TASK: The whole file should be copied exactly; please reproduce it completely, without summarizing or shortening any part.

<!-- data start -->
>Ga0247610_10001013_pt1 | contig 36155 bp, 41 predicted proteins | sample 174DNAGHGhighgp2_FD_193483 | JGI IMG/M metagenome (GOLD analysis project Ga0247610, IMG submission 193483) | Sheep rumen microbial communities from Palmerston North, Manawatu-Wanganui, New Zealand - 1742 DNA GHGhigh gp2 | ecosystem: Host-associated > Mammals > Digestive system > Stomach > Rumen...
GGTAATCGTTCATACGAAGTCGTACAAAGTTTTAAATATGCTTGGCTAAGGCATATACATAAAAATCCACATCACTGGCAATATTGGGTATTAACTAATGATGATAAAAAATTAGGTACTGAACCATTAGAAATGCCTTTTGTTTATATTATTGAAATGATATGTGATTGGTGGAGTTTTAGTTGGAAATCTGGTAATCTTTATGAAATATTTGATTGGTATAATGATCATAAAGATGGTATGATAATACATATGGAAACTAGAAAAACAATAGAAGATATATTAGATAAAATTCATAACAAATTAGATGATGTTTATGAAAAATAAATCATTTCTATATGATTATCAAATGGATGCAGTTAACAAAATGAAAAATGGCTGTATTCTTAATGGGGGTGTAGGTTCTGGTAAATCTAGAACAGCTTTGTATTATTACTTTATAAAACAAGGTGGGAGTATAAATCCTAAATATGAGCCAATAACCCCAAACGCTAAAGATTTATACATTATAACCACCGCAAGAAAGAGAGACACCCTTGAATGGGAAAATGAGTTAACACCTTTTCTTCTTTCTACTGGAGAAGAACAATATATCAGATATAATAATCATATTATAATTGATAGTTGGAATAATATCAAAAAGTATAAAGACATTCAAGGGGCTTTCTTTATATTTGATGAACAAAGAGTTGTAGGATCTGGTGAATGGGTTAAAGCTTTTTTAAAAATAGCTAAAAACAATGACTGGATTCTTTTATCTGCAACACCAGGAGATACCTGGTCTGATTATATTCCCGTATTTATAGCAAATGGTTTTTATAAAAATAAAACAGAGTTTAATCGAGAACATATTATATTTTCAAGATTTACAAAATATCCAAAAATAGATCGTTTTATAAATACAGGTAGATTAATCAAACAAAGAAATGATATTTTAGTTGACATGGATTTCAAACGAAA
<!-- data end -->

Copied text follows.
>Ga0247610_10001013_pt1 | contig 36155 bp, 41 predicted proteins | sample 174DNAGHGhighgp2_FD_193483 | JGI IMG/M metagenome (GOLD analysis project Ga0247610, IMG submission 193483) | Sheep rumen microbial communities from Palmerston North, Manawatu-Wanganui, New Zealand - 1742 DNA GHGhigh gp2 | ecosystem: Host-associated > Mammals > Digestive system > Stomach > Rumen...
GGTAATCGTTCATACGAAGTCGTACAAAGTTTTAAATATGCTTGGCTAAGGCATATACATAAAAATCCACATCACTGGCAATATTGGGTATTAACTAATGATGATAAAAAATTAGGTACTGAACCATTAGAAATGCCTTTTGTTTATATTATTGAAATGATATGTGATTGGTGGAGTTTTAGTTGGAAATCTGGTAATCTTTATGAAATATTTGATTGGTATAATGATCATAAAGATGGTATGATAATACATATGGAAACTAGAAAAACAATAGAAGATATATTAGATAAAATTCATAACAAATTAGATGATGTTTATGAAAAATAAATCATTTCTATATGATTATCAAATGGATGCAGTTAACAAAATGAAAAATGGCTGTATTCTTAATGGGGGTGTAGGTTCTGGTAAATCTAGAACAGCTTTGTATTATTACTTTATAAAACAAGGTGGGAGTATAAATCCTAAATATGAGCCAATAACCCCAAACGCTAAAGATTTATACATTATAACCACCGCAAGAAAGAGAGACACCCTTGAATGGGAAAATGAGTTAACACCTTTTCTTCTTTCTACTGGAGAAGAACAATATATCAGATATAATAATCATATTATAATTGATAGTTGGAATAATATCAAAAAGTATAAAGACATTCAAGGGGCTTTCTTTATATTTGATGAACAAAGAGTTGTAGGATCTGGTGAATGGGTTAAAGCTTTTTTAAAAATAGCTAAAAACAATGACTGGATTCTTTTATCTGCAACACCAGGAGATACCTGGTCTGATTATATTCCCGTATTTATAGCAAATGGTTTTTATAAAAATAAAACAGAGTTTAATCGAGAACATATTATATTTTCAAGATTTACAAAATATCCAAAAATAGATCGTTTTATAAATACAGGTAGATTAATCAAACAAAGAAATGATATTTTAGTTGACATGGATTTCAAACGAAA